Miah Cerillo told a House committee about her harrowing experience surviving the school shooting.
A fourth grade student who survived the Uvalde shooting by covering herself in a classmate’s blood said she doesn’t feel safe at school after the massacre.
Speaking in a pre-recorded message to US lawmakers, Miah Cerrillo, 11, said that she fears that a similar shooting may happen again.
The Texas shooting has led to renewed US national debate about gun regulations.
But efforts to advance national gun-control regulations have often stalled.
The school shooting claimed the lives of 21 people, including 19 young children.
In emotional testimony before a congressional panel looking into US gun violence, the young Ms Cerrillo recalled the terrifying shooting, which for her began when a teacher told students to hide after seeing the gunman, an 18-year-old local.
The gunman shot her teacher as children took cover behind her desk and their book bags.
“He told her goodnight, and shot her in the head,”she said. “And then he shot some of my classmates.”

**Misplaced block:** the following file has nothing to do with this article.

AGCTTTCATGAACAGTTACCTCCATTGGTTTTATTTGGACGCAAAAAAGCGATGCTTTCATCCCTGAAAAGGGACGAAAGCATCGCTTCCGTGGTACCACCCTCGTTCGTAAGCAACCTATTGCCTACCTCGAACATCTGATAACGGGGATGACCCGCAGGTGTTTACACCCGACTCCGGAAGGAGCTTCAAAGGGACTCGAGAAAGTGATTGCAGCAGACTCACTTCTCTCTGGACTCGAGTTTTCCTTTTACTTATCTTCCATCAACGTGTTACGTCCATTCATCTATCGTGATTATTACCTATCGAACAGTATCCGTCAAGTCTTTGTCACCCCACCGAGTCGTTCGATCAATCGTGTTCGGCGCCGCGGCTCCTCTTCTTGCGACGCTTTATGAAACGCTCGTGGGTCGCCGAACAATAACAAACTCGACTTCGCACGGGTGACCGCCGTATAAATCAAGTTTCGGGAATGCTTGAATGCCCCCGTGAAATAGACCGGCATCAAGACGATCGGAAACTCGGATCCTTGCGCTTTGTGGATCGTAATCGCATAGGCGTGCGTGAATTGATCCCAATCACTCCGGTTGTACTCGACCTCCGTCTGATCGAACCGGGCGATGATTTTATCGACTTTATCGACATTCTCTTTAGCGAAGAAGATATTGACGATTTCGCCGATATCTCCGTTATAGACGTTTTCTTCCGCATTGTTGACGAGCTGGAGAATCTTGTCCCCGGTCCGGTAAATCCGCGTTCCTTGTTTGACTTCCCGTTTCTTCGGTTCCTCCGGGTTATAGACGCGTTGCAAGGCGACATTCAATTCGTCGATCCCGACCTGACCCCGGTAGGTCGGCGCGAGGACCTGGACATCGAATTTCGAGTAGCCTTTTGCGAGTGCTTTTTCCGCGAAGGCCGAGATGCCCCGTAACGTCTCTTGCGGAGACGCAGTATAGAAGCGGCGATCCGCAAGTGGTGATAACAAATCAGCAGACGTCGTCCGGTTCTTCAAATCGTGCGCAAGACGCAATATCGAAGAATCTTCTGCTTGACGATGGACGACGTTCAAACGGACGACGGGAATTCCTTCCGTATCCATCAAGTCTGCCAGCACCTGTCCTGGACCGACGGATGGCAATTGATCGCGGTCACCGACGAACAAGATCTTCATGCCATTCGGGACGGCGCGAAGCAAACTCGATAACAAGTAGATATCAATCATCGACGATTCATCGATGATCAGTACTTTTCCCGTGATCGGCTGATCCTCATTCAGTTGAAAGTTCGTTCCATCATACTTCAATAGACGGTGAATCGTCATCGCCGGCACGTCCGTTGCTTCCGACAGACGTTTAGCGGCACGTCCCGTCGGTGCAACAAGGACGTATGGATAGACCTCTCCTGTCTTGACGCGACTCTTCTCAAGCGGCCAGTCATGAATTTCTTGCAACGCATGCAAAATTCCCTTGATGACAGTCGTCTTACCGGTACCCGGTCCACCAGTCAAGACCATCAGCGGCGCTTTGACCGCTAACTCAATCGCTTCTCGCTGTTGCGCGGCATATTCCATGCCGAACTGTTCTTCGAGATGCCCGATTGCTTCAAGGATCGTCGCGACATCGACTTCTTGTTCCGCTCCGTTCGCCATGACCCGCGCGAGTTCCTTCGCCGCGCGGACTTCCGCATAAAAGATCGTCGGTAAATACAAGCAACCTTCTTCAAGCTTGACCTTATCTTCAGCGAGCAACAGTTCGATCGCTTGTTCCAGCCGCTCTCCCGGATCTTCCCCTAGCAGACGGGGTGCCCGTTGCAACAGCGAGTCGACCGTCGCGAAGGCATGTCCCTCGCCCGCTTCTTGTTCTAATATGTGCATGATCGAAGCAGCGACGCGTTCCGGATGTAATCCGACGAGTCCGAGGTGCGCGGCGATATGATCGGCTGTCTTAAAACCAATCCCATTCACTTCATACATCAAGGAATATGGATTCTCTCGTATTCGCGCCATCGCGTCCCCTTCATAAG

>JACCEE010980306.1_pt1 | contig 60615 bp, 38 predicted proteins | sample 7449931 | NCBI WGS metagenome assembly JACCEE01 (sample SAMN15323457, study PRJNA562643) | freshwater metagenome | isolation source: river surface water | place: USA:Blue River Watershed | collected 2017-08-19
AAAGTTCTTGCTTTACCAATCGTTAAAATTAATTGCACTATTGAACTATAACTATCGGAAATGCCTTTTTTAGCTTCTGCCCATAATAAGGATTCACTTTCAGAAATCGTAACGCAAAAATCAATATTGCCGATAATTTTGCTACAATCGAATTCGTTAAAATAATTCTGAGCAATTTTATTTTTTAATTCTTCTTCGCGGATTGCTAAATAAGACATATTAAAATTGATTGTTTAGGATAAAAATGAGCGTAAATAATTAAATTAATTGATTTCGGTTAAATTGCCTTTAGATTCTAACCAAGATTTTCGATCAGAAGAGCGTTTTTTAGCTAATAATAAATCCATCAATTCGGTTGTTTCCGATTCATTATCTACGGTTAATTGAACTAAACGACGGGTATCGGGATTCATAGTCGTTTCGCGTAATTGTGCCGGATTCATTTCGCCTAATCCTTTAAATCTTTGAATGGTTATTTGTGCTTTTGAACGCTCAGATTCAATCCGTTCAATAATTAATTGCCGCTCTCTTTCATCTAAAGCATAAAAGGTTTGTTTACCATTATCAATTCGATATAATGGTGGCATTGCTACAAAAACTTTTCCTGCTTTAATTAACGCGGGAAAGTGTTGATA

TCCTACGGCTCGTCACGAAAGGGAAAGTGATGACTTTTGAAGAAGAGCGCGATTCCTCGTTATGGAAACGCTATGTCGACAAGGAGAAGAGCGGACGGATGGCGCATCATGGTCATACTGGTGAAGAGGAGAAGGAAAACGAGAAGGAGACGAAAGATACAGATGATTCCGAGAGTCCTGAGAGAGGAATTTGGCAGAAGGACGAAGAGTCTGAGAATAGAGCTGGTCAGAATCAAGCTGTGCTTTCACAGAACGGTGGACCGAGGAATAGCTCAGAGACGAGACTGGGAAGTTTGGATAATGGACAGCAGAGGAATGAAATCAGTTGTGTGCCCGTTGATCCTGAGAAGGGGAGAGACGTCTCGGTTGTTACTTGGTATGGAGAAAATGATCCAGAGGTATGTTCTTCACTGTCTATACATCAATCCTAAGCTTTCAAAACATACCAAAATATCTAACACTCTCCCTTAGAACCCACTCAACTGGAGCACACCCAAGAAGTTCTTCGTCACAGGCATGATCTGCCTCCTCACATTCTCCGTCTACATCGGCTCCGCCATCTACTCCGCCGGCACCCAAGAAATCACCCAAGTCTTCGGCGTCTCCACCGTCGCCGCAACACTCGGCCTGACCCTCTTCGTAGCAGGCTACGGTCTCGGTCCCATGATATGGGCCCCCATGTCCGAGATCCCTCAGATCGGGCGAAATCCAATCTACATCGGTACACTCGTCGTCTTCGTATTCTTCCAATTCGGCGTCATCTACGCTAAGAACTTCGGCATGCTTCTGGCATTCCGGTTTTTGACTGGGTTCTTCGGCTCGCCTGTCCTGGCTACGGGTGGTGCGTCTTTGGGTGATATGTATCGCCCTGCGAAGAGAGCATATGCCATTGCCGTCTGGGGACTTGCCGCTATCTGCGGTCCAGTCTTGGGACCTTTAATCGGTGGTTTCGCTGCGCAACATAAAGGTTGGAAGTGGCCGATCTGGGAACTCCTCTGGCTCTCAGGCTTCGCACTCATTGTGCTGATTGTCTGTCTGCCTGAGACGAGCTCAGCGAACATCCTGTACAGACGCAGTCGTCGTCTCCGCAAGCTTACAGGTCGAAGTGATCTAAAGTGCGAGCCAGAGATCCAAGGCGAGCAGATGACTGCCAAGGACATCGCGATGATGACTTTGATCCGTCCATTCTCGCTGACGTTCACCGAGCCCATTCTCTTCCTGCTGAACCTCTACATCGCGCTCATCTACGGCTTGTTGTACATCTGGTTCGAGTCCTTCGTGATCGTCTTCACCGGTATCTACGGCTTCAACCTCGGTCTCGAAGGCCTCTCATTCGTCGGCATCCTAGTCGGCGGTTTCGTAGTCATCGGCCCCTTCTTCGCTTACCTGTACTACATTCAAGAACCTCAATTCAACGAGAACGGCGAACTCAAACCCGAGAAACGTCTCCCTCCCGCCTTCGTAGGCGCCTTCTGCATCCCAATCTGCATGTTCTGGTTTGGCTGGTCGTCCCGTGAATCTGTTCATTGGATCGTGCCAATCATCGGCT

Ms Cerrillo was wounded by fragments in her shoulders and head. During the incident, she pretended to be dead before using her teacher’s phone to call 911 and ask for police.
“I thought he was going to come back to the room, so I grabbed the [her classmate’s] blood and put it all over me,” she said. “I just stayed quiet.”
Miah’s father, Miguel Cerrillo, said that his daughter is suffering from lingering trauma from the event.
“She’s not the same little girl I used to play with,” he said tearfully. “Schools are not safe anymore. Something really needs to change.”
Later on Wednesday, the complete US House of Representatives is scheduled to debate a bill that would see the minimum age to buy some guns raised from 18 to 21. The bill is unlikely to pass in the Senate.
Only a handful of the 50 Republican senators appear open to new gun legislation, with Democrats seeking narrower gun measures to compromise with their Republican colleagues.
Proposals with the greatest support include a “red flag” law that would prevent individuals with mental illness or a criminal history from purchasing firearms and expanded background checks on gun purchasers that would include private gun sales.
Speaking at a rally in Washington DC, Shannon Watts, the founder of Moms Demand Action, a gun control advocacy organisation, told the BBC that the testimony of survivors and widespread public calls for change can be a “powerful” call to action.
“There’s focus on the issue,” she said. “When there’s a national shooting tragedy, we finally see more people in America decide they are going to get off the side lines.”